The responses from almost 230 office workers and HR employees of all age groups and genders, from a range of sectors, provide an up-to-date picture of the feelings of those surveyed. What requirements and demands does the working environment need to meet? Do services play a part and if so, which ones? How important is home office or intelligent building control? Thomas Häusser, partner at Drees & Sommer and co-initiator of the study, explains why user requirements must be taken seriously: ‘Especially in times when there is a shortage of skilled workers, companies have to stand out positively from their competitors. If employers want to increase employee loyalty and satisfaction, they need to start at this point and re-design the relevant space. This is not necessarily associated with high investment costs or a lot of technology. Much less costly factors – such as brighter rooms, quiet zones or individual air-conditioning –often help.’
Respondents Would Like The Living Room Brought Into The Office
The analysis reveals a disquieting result: only 19 percent of those surveyed enjoy going into their office; just 17 percent associate their workplace with satisfaction.
This contrasts with the other side of the coin: negative emotions such as tension, hectic pace, discomfort and frustration. Even particularly negative forms such as revulsion and depression are mentioned. This also has a negative impact on productivity in the long term. A homely ambience in the office holds out the promise of improvement: appealing colors, furnishings and decoration, effective individually-controlled air-conditioning, quiet rooms, massages, relaxation facilities and catering – all these things boost well-being. In these areas, however, respondents still see a lot of room for improvement in their own offices: only three percent said they felt at home in their office. In addition, employees attach importance to a range of services.
If the workplace offers a staff restaurant, fitness or health facilities, for example, satisfaction also increases. Since the majority of office workers would like to see a homely atmosphere, employers and landlords must create living environments instead of working environments and have the courage to introduce changes.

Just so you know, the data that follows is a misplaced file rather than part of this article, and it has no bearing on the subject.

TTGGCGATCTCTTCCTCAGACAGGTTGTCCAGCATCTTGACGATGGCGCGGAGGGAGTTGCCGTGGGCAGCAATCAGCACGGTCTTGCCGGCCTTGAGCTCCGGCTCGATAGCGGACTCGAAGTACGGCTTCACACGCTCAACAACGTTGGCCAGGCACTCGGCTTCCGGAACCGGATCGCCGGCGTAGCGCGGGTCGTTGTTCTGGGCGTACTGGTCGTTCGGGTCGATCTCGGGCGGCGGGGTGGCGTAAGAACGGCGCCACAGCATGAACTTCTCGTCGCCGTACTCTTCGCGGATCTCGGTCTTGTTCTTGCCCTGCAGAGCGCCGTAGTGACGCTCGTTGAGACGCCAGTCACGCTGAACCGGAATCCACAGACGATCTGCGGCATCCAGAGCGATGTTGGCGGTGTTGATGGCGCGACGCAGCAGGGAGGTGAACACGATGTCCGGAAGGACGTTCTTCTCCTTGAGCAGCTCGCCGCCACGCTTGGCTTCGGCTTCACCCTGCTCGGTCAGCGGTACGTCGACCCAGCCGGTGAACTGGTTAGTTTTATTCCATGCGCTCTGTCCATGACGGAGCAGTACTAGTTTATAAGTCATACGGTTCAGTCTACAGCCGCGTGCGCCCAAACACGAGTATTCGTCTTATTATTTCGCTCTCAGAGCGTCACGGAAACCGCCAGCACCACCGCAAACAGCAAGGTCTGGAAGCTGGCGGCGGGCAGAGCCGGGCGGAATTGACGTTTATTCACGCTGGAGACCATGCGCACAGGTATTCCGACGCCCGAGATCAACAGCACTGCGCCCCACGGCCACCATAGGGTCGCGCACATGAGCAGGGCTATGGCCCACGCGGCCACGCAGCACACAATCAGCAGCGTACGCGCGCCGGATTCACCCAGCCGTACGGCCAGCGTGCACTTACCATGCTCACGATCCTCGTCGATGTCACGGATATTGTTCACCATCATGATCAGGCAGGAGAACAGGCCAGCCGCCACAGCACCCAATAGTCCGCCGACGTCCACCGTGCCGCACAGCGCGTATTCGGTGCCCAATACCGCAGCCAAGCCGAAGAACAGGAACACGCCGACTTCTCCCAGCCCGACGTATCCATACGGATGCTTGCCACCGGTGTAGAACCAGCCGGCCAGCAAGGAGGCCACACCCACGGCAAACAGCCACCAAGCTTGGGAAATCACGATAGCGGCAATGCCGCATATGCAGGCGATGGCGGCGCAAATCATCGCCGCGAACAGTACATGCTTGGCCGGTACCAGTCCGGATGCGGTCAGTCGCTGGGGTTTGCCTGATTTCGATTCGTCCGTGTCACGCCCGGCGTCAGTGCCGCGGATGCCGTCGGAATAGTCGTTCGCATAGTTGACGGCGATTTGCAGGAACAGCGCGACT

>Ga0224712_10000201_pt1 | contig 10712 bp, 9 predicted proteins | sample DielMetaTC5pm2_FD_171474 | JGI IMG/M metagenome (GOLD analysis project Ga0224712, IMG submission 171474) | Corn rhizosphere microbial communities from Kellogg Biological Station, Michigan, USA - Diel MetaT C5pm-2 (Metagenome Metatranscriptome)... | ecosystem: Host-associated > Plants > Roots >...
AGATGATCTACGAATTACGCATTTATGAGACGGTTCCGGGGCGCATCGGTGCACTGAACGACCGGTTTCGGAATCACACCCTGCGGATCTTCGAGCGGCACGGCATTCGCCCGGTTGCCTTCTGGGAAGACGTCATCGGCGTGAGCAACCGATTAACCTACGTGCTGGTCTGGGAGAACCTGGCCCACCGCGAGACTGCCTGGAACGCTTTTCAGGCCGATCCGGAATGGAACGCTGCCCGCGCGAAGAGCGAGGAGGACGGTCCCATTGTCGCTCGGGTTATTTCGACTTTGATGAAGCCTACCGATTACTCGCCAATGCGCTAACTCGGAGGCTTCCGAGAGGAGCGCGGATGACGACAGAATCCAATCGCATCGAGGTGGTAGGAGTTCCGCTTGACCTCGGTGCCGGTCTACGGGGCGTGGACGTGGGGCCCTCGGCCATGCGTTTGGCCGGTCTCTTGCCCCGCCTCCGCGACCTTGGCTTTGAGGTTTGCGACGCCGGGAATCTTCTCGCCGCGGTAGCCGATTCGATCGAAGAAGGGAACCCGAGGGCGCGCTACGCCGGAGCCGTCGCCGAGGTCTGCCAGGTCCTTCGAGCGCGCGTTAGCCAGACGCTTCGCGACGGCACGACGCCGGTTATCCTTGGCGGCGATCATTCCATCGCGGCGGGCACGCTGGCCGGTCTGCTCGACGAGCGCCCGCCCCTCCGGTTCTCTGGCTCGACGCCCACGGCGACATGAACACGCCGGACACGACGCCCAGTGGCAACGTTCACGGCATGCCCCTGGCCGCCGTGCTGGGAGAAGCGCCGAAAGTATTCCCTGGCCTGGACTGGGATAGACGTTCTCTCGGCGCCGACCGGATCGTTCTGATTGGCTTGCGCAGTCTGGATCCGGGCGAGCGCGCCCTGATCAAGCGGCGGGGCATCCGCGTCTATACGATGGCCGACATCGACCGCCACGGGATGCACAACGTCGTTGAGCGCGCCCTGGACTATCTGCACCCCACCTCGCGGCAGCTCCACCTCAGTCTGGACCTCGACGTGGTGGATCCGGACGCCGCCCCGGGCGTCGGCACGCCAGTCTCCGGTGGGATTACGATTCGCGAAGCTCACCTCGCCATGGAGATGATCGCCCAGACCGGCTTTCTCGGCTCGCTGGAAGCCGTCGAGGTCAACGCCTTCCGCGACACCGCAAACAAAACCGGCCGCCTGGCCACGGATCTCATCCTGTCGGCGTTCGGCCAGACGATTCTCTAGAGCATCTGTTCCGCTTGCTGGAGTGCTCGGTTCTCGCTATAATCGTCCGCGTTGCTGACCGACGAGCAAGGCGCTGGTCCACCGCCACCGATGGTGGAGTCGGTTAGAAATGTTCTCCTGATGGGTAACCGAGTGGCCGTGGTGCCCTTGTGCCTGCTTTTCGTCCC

Office As The Mood Takes You: Variety Is Everything
The quality of the space remains a more important factor than the services offered. An attractively designed working environment also has a positive effect on staff retention. Whether space with a café look, in a living room style or for highly focused work: for 86 percent of users, differently designed work environments in the office increase productivity. A quieter working atmosphere and more light can also contribute to this. Only four percent of those surveyed who believe that they can work more productively in other environments rate workstations in their private homes as such an environment. In the office, staff members appreciate the personal dialog with colleagues. For employers, therefore, the option offered to employees to work in their private homes is not an appropriate argument in favor of reduced space. Instead, respondents anticipate an increase in project workspaces and open space environments in the office.
Christian Krauss, Head of User Experience Art-Invest Real Estate Management GmbH & Co. KG; Thomas Häusser, Partner at Drees & Sommer SE; Marko Bohm, Managing Director responsible for Real Estate Management at STRABAG Property and Facility Services GmbH; and Ralf Hempel, Chairperson of the Management of WISAG Facility Service Holding GmbH jointly initiated and organized the Office User Monitor 2025 study. The results gained will be used for further analyses.